• Yes, correct. You do not switch to the new/next node. – Gerhardh Dec 31 '19 at 13:46
0

The following proposed code:

  1. cleanly compiles
  2. performs most error checking
  3. actually produce a linked list of struct student
  4. documents why each header file is included
  5. eliminates most of the 'magic' numbers
  6. initializes the next field properly
  7. fails to pass the allocated memory areas to free()
  8. properly passes the address of head to the read() function so when the list is empty, the contents of head can be updated with the pointer to the first node
  9. properly initializes the head pointer to NULL
  10. properly links each new node to the prior node

and now, the proposed code:

#include <stdlib.h>   // FILE, fopen, fclose, scanf(), fscanf(), printf()
#include <stdio.h>    // malloc(), free(), exit(), EXIT_FAILURE
#include <string.h>   // memcpy()

#define MAX_NAME_LEN 20
#define MAX_FILENAME_LEN 30

struct student
{
    int id;
    char name[ MAX_NAME_LEN ];
    float marks;
    struct student *next;
};
typedef struct student node;


void read_echo_records  (node **p);
void create(node *p);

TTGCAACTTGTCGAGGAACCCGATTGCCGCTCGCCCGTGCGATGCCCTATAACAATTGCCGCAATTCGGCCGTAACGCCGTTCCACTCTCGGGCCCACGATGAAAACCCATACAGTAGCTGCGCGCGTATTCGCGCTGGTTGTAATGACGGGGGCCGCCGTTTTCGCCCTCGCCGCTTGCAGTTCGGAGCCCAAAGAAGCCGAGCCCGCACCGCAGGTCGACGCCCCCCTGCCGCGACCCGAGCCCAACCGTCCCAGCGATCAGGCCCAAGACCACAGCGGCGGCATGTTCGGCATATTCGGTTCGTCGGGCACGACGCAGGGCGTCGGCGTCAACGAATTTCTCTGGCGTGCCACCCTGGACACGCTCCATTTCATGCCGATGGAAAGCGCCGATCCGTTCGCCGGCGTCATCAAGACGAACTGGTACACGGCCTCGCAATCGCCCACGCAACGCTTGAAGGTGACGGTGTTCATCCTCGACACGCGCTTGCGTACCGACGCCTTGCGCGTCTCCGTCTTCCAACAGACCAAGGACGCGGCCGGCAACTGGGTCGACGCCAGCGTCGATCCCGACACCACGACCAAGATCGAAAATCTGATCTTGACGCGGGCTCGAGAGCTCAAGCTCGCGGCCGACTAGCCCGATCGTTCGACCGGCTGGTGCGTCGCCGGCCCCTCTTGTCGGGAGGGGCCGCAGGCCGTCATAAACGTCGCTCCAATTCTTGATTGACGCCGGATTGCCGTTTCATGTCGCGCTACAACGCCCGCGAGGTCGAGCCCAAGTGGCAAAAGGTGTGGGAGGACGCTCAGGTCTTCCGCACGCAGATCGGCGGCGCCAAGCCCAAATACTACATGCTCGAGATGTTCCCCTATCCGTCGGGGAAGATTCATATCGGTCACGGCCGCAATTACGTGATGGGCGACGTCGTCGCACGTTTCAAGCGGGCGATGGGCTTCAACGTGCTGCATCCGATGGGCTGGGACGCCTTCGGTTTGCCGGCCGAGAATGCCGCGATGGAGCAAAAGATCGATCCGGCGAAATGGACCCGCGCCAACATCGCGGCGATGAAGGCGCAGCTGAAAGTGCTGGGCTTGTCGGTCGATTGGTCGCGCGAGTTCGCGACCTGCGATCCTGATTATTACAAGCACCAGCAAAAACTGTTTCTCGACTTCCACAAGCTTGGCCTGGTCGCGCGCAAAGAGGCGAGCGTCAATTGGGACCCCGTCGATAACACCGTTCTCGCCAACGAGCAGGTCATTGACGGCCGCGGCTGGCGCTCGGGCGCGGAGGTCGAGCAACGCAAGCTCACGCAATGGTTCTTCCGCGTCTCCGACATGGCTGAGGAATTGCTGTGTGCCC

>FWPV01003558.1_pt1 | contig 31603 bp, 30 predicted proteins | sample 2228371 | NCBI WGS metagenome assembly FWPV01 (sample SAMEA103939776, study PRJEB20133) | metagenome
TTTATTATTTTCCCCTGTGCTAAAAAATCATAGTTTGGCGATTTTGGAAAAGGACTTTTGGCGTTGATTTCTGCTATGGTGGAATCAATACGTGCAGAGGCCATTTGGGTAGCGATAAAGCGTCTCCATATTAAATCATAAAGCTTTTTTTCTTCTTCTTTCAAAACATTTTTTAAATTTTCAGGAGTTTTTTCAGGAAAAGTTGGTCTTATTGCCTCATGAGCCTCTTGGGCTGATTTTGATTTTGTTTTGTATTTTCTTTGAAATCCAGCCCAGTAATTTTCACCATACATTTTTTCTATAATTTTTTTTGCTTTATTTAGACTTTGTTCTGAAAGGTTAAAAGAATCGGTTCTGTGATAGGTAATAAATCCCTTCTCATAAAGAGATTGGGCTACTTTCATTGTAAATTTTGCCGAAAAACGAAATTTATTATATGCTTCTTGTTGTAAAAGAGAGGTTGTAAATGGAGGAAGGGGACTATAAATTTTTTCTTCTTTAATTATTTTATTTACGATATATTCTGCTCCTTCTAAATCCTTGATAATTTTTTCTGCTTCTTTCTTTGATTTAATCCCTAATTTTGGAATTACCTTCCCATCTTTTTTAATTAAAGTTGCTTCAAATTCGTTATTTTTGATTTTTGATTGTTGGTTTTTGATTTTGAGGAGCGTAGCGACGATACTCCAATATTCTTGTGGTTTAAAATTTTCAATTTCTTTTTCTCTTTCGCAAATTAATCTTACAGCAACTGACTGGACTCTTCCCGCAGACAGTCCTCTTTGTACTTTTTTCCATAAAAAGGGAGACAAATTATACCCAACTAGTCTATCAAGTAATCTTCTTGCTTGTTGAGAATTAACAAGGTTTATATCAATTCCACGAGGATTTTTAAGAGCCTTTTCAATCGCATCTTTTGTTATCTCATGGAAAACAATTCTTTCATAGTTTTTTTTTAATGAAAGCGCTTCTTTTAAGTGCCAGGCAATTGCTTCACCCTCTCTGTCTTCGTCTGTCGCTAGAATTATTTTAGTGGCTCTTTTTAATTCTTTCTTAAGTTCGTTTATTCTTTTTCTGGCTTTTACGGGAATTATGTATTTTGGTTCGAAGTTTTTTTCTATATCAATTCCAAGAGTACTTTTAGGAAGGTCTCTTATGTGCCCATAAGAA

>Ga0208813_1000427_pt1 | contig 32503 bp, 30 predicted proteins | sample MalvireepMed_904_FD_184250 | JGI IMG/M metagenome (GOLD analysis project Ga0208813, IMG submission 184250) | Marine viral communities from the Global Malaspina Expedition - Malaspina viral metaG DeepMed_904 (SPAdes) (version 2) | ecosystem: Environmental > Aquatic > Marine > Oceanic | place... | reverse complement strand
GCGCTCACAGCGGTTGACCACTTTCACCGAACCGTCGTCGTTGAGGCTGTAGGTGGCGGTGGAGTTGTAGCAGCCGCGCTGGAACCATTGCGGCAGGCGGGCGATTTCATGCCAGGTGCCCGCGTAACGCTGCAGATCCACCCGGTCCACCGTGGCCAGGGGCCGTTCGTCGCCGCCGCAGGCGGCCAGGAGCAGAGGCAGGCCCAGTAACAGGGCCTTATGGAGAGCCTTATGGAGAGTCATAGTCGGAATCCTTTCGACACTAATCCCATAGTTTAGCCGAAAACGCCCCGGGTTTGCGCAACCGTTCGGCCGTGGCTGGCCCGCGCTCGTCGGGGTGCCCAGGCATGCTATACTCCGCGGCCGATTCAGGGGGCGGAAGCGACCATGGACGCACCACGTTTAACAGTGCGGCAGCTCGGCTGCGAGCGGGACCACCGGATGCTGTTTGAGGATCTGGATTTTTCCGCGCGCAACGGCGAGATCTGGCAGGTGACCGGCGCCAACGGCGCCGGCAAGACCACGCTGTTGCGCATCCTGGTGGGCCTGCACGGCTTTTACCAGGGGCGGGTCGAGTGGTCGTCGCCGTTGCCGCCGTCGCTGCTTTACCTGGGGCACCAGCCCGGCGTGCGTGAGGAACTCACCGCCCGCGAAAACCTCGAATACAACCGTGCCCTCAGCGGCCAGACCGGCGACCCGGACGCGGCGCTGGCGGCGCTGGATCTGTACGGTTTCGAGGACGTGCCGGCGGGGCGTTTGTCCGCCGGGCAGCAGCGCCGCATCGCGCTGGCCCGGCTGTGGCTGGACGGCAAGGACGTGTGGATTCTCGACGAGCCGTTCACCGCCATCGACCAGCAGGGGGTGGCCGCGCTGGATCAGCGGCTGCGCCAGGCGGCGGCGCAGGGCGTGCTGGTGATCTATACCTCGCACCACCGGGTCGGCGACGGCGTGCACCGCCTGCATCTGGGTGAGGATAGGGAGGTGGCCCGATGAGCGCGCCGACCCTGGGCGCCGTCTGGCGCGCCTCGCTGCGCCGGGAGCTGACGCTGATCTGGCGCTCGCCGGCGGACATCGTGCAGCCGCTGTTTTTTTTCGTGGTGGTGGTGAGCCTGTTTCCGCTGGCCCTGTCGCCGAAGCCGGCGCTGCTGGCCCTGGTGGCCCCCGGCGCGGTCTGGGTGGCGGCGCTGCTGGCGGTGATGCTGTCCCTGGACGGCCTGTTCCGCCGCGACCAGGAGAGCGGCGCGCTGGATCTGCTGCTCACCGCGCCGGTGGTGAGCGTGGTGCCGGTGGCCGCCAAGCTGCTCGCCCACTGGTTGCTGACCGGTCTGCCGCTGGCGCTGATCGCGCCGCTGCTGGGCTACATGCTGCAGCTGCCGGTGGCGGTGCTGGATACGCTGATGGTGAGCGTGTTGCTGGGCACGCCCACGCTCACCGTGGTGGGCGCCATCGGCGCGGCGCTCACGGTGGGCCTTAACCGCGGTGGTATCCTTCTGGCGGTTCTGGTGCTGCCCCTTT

int  count (node *p);
void print (node *p);


int main( void )
{
    node *head = NULL;

    read_echo_records( &head);
    printf("\n");
    print(head);
}


void read_echo_records(node **list)
{
    FILE *fp;
    char filename[ MAX_FILENAME_LEN ];
    printf("input file name: ");
    scanf("%29s",filename);

    fp = fopen( filename, "r" );
    if( fp == NULL )
    {
        perror( "fopen failed" );
        exit( EXIT_FAILURE );
    }

    node *current = *list;
    node *prior   = *list;
    node workspace;
    workspace.next = NULL;

    while(fscanf(fp, "%s %d %f", workspace.name, &workspace.id, &workspace.marks) == 3)
    {
        printf("%s \t%d \t%f\n", workspace.name, workspace.id, workspace.marks);//check

        if( ! (current = malloc(sizeof(node))) )//create next node
        {
            perror( "malloc failed" );
            fclose( fp );
            exit( EXIT_FAILURE );
        }

        memcpy( current, &workspace, sizeof( node ) );
        *prior->next = current;
        prior = current;
    }
    fclose(fp);
    return;
}


void print(node*list)
{
    node *current = list;
    if( ! current )
    {
        printf( "%s\n", "list is empty" );
        return;
    }

    while( current->next )
    {
       printf( "ID=%d\n", current->id );
       printf( "Name=%s\n", current->name );
       printf( "Marks=%f\n", current->marks );
       printf( "\n");
       current = current->next;
    } 
}